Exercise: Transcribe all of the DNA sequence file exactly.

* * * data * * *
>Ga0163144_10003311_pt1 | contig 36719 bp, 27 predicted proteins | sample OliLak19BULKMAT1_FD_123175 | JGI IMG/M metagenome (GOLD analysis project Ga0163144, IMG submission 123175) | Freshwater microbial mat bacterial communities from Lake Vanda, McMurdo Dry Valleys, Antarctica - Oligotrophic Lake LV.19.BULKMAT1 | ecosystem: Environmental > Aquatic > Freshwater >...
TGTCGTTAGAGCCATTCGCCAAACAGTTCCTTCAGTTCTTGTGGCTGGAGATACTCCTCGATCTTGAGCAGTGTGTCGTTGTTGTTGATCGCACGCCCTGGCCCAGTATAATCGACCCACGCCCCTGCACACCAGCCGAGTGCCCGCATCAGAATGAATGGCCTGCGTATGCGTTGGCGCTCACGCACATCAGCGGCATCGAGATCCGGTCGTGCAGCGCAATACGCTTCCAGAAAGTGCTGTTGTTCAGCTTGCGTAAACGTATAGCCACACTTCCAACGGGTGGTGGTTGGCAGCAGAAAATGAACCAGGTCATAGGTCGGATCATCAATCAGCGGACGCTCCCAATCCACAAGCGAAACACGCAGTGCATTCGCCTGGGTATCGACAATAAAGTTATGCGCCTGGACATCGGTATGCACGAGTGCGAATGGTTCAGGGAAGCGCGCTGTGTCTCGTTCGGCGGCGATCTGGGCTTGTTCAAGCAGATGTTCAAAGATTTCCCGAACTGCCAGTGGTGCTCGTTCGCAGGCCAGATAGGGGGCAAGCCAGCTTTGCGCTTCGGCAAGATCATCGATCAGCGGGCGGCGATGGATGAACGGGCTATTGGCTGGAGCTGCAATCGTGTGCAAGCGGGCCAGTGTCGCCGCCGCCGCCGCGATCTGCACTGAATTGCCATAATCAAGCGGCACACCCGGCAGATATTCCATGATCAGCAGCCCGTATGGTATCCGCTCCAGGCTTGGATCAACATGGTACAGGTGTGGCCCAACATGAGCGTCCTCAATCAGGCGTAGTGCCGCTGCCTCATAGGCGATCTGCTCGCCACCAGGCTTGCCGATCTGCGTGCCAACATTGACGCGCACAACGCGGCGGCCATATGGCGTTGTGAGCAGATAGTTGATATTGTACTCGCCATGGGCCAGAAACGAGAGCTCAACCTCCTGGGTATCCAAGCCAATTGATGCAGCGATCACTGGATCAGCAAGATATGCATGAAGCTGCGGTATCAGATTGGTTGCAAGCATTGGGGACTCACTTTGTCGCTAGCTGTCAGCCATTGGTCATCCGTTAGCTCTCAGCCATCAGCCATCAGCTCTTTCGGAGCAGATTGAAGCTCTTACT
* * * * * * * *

>Ga0163144_10003311_pt1 | contig 36719 bp, 27 predicted proteins | sample OliLak19BULKMAT1_FD_123175 | JGI IMG/M metagenome (GOLD analysis project Ga0163144, IMG submission 123175) | Freshwater microbial mat bacterial communities from Lake Vanda, McMurdo Dry Valleys, Antarctica - Oligotrophic Lake LV.19.BULKMAT1 | ecosystem: Environmental > Aquatic > Freshwater >...
TGTCGTTAGAGCCATTCGCCAAACAGTTCCTTCAGTTCTTGTGGCTGGAGATACTCCTCGATCTTGAGCAGTGTGTCGTTGTTGTTGATCGCACGCCCTGGCCCAGTATAATCGACCCACGCCCCTGCACACCAGCCGAGTGCCCGCATCAGAATGAATGGCCTGCGTATGCGTTGGCGCTCACGCACATCAGCGGCATCGAGATCCGGTCGTGCAGCGCAATACGCTTCCAGAAAGTGCTGTTGTTCAGCTTGCGTAAACGTATAGCCACACTTCCAACGGGTGGTGGTTGGCAGCAGAAAATGAACCAGGTCATAGGTCGGATCATCAATCAGCGGACGCTCCCAATCCACAAGCGAAACACGCAGTGCATTCGCCTGGGTATCGACAATAAAGTTATGCGCCTGGACATCGGTATGCACGAGTGCGAATGGTTCAGGGAAGCGCGCTGTGTCTCGTTCGGCGGCGATCTGGGCTTGTTCAAGCAGATGTTCAAAGATTTCCCGAACTGCCAGTGGTGCTCGTTCGCAGGCCAGATAGGGGGCAAGCCAGCTTTGCGCTTCGGCAAGATCATCGATCAGCGGGCGGCGATGGATGAACGGGCTATTGGCTGGAGCTGCAATCGTGTGCAAGCGGGCCAGTGTCGCCGCCGCCGCCGCGATCTGCACTGAATTGCCATAATCAAGCGGCACACCCGGCAGATATTCCATGATCAGCAGCCCGTATGGTATCCGCTCCAGGCTTGGATCAACATGGTACAGGTGTGGCCCAACATGAGCGTCCTCAATCAGGCGTAGTGCCGCTGCCTCATAGGCGATCTGCTCGCCACCAGGCTTGCCGATCTGCGTGCCAACATTGACGCGCACAACGCGGCGGCCATATGGCGTTGTGAGCAGATAGTTGATATTGTACTCGCCATGGGCCAGAAACGAGAGCTCAACCTCCTGGGTATCCAAGCCAATTGATGCAGCGATCACTGGATCAGCAAGATATGCATGAAGCTGCGGTATCAGATTGGTTGCAAGCATTGGGGACTCACTTTGTCGCTAGCTGTCAGCCATTGGTCATCCGTTAGCTCTCAGCCATCAGCCATCAGCTCTTTCGGAGCAGATTGAAGCTCTTACT